© The Financial Times Ltd 2016
FT and 'Financial Times' are trademarks of The Financial Times Ltd.
The Financial Times and its journalism are subject to a self-regulation regime under the FT Editorial Code of Practice.
March 5, 2013 2:33 pm
Federico Marchetti, founder and chief executive of Yoox.com, the global internet retailer behind many top luxury brands, is in an upbeat mood.
Less than a year after the Italian entrepreneur signed a deal to administer the global ecommerce operations of PPR, Mr Marchetti is celebrating success of another kind.
In its full-year results reported on Tuesday, net revenues at the Italy-based group rose by a better than expected third to €375.9m. Average number of monthly unique visitors to its sites, including thecorner.com, yoox.com and shoescribe.com, rose by a quarter to 13m. Meanwhile, order numbers rose 13 per cent to 2.3m and value per order rose to €206. Its profits, when many internet competitors are still recording a loss, rose to €14m.
The jump was led by a surge in sales in its number one market in the US, but also, surprisingly, in recession-mired Italy and in new markets led by China, where revenues rose 140 per cent compared with 2011.
For Mr Marchetti, the rise in sales is partly down to a “big sociological shift”. The advent of “tablets, smartphones and iPhones” has boosted sales of luxury goods online, even in Italy where sales from retail stores are slumping amid a nearly two-year long downturn. In total, a quarter of Christmas season visits to Yoox were through mobile and tablets.
It’s also the latest indicator of the resilience of sales of luxury goods in the face of economic gloom in Europe, a natural disaster in the case of Hurricane Sandy in the US and even the traditional resistance among the Chinese to shopping online for full-price luxury goods.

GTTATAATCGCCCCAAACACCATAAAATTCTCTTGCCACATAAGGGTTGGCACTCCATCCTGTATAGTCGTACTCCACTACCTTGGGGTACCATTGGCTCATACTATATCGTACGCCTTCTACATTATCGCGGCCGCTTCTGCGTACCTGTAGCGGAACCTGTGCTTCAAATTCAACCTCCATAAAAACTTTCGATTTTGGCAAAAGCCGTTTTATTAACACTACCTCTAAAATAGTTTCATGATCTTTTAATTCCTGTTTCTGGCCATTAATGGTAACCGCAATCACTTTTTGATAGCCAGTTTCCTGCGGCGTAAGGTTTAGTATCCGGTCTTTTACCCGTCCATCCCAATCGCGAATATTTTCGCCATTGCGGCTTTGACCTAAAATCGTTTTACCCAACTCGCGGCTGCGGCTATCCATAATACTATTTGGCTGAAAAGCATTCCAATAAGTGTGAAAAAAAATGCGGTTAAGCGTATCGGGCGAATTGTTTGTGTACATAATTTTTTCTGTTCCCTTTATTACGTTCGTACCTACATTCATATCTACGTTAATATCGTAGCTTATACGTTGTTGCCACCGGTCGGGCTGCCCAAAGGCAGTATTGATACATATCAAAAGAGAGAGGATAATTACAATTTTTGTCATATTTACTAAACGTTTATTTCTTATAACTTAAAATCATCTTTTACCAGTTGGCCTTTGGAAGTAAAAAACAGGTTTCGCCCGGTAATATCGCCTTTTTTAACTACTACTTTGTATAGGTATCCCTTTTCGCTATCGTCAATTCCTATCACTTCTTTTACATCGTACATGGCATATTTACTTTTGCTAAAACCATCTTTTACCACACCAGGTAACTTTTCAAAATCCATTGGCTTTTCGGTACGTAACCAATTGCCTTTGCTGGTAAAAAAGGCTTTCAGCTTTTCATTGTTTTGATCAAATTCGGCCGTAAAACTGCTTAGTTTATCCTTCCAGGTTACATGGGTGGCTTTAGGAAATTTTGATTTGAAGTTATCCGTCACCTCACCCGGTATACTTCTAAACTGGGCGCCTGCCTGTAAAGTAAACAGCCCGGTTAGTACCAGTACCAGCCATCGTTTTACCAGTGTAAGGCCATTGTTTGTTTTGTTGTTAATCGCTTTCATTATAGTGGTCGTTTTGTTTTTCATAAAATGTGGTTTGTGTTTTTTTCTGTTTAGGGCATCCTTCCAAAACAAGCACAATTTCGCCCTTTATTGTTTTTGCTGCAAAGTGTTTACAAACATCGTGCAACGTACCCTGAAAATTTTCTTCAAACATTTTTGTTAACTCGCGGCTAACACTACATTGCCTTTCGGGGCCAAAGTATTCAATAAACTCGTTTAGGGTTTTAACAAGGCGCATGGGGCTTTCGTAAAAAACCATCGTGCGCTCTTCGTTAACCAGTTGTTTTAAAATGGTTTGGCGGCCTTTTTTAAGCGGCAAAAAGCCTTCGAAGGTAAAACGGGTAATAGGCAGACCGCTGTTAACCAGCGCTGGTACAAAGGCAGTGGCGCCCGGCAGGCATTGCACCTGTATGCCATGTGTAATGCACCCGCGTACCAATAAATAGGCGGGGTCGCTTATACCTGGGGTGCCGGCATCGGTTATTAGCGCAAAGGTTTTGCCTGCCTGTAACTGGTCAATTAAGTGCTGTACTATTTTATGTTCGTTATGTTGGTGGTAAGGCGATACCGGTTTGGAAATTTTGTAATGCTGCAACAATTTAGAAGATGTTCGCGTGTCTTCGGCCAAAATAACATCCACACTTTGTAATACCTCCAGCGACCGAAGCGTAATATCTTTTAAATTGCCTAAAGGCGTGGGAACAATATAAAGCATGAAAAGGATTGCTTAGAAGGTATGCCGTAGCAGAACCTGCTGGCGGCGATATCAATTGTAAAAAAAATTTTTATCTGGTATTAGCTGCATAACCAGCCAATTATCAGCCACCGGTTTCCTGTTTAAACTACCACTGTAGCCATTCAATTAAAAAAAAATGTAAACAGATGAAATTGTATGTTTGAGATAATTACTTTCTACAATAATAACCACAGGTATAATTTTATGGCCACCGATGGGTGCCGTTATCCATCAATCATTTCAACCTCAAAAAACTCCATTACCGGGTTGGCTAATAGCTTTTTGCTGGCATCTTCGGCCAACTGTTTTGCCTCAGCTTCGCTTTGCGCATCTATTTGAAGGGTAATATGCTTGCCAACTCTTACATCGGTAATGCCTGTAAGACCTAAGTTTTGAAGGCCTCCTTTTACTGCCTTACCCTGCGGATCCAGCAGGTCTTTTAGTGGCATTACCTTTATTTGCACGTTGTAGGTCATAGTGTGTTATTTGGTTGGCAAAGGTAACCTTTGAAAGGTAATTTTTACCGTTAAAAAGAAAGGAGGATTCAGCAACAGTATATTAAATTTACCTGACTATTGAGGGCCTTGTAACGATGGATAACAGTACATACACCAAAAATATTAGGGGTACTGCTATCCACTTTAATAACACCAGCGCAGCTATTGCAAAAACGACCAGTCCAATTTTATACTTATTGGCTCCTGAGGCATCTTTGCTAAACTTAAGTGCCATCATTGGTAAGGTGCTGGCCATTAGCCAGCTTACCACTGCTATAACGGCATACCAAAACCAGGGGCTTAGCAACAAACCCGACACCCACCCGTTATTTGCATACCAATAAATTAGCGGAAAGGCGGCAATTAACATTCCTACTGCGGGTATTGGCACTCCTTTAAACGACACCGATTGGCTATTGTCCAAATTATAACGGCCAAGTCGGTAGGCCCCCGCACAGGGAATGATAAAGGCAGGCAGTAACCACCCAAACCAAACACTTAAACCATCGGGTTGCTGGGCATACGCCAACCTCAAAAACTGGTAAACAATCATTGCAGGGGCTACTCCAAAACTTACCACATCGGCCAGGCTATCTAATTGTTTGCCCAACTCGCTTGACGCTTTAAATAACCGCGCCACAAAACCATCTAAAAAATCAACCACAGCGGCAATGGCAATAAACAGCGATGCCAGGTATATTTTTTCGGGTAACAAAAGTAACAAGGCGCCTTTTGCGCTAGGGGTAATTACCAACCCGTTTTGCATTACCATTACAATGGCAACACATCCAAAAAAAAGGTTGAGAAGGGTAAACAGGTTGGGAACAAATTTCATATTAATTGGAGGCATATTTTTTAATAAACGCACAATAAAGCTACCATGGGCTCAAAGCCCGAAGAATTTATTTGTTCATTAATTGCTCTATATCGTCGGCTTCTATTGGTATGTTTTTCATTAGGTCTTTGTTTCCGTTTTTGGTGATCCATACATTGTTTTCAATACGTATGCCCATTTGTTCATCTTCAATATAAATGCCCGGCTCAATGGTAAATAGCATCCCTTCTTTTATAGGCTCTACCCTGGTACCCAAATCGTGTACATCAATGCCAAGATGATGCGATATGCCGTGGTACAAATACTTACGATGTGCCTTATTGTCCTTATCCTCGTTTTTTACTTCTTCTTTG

“What we are finding after two years of hard work in China is that it is finally taking off. We were like a plane that was stuck on the runway. Now we are airborne,” Mr Marchetti says of the surge in Chinese sales on its multimarket platform Yoox.com as well as the monobrand sites it runs in China such as Armani.com.
After years of trepidation, both consumers and luxury brands are embracing the online world. In this mix, few companies are navigating the new frontier as Yoox does.
Yoox’s advantage, as analysts see it, is that while competitors such a Net-a-Porter or Gilt Group do some of the same business they do not do it all. Analysts say its business model, which runs the so-called monobrand sites for 33 luxury brands alongside its own multimarket estores, means Yoox is better able to ride the increasingly volatile trade that selling luxury goods has become.
We were like a plane that was stuck on the runway. Now we are airborne
- Federico Marchetti, founder of Yoox.com
Yoox makes a third of its revenues from monobrand stores and the rest from multibrand sales.
Mr Marchetti expects 2013 to be a year of consolidation where perfecting its joint venture with PPR – which includes getting the estores of Bottega Veneta, Stella McCartney, Balenciaga, YSL, Sergio Rossi and Alexander McQueen online – is top of the list.
Once that is achieved, Mr Marchetti says Yoox “will have the ability to do other projects, whether for more groups or for single brands” as well as looking at new geographical markets.
And in what may turn out to be a whole new opportunity for the group, Mr Marchetti also does not rule out harnessing all that data at his fingertips. “Data are a potential source of wealth for us,” he says with a smile.
“This is typical of ecommerce, in my opinion, you have monstrous data capabilities but you are not yet sure how to use it. We are investing a lot in business intelligence.”
Copyright The Financial Times Limited 2016. You may share using our article tools.
Please don't cut articles from FT.com and redistribute by email or post to the web.